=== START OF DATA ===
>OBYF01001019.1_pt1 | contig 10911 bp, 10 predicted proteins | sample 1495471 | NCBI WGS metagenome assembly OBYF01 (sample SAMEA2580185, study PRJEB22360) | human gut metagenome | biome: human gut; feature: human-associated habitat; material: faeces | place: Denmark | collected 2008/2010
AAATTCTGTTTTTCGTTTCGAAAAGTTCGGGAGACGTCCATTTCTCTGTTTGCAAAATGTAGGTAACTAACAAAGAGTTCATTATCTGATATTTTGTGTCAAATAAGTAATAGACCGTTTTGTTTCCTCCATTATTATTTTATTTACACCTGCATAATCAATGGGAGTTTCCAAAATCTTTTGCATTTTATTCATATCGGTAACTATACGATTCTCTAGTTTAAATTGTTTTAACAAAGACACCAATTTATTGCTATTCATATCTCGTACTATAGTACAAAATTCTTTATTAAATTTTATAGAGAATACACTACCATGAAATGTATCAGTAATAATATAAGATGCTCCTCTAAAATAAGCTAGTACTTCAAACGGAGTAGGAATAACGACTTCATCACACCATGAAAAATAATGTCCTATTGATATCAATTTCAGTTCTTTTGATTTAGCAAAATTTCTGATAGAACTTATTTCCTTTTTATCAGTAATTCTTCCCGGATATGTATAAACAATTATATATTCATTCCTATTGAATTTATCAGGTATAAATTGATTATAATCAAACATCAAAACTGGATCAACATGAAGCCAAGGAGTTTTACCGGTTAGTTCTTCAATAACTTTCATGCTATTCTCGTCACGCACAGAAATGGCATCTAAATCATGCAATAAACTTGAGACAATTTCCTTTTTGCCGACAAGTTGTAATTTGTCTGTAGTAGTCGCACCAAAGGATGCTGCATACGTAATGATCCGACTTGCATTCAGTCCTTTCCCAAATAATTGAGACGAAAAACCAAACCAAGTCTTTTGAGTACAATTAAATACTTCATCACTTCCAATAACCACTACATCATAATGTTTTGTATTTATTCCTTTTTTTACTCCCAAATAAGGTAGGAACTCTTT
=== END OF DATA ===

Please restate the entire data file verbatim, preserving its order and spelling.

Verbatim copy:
>OBYF01001019.1_pt1 | contig 10911 bp, 10 predicted proteins | sample 1495471 | NCBI WGS metagenome assembly OBYF01 (sample SAMEA2580185, study PRJEB22360) | human gut metagenome | biome: human gut; feature: human-associated habitat; material: faeces | place: Denmark | collected 2008/2010
AAATTCTGTTTTTCGTTTCGAAAAGTTCGGGAGACGTCCATTTCTCTGTTTGCAAAATGTAGGTAACTAACAAAGAGTTCATTATCTGATATTTTGTGTCAAATAAGTAATAGACCGTTTTGTTTCCTCCATTATTATTTTATTTACACCTGCATAATCAATGGGAGTTTCCAAAATCTTTTGCATTTTATTCATATCGGTAACTATACGATTCTCTAGTTTAAATTGTTTTAACAAAGACACCAATTTATTGCTATTCATATCTCGTACTATAGTACAAAATTCTTTATTAAATTTTATAGAGAATACACTACCATGAAATGTATCAGTAATAATATAAGATGCTCCTCTAAAATAAGCTAGTACTTCAAACGGAGTAGGAATAACGACTTCATCACACCATGAAAAATAATGTCCTATTGATATCAATTTCAGTTCTTTTGATTTAGCAAAATTTCTGATAGAACTTATTTCCTTTTTATCAGTAATTCTTCCCGGATATGTATAAACAATTATATATTCATTCCTATTGAATTTATCAGGTATAAATTGATTATAATCAAACATCAAAACTGGATCAACATGAAGCCAAGGAGTTTTACCGGTTAGTTCTTCAATAACTTTCATGCTATTCTCGTCACGCACAGAAATGGCATCTAAATCATGCAATAAACTTGAGACAATTTCCTTTTTGCCGACAAGTTGTAATTTGTCTGTAGTAGTCGCACCAAAGGATGCTGCATACGTAATGATCCGACTTGCATTCAGTCCTTTCCCAAATAATTGAGACGAAAAACCAAACCAAGTCTTTTGAGTACAATTAAATACTTCATCACTTCCAATAACCACTACATCATAATGTTTTGTATTTATTCCTTTTTTTACTCCCAAATAAGGTAGGAACTCTTT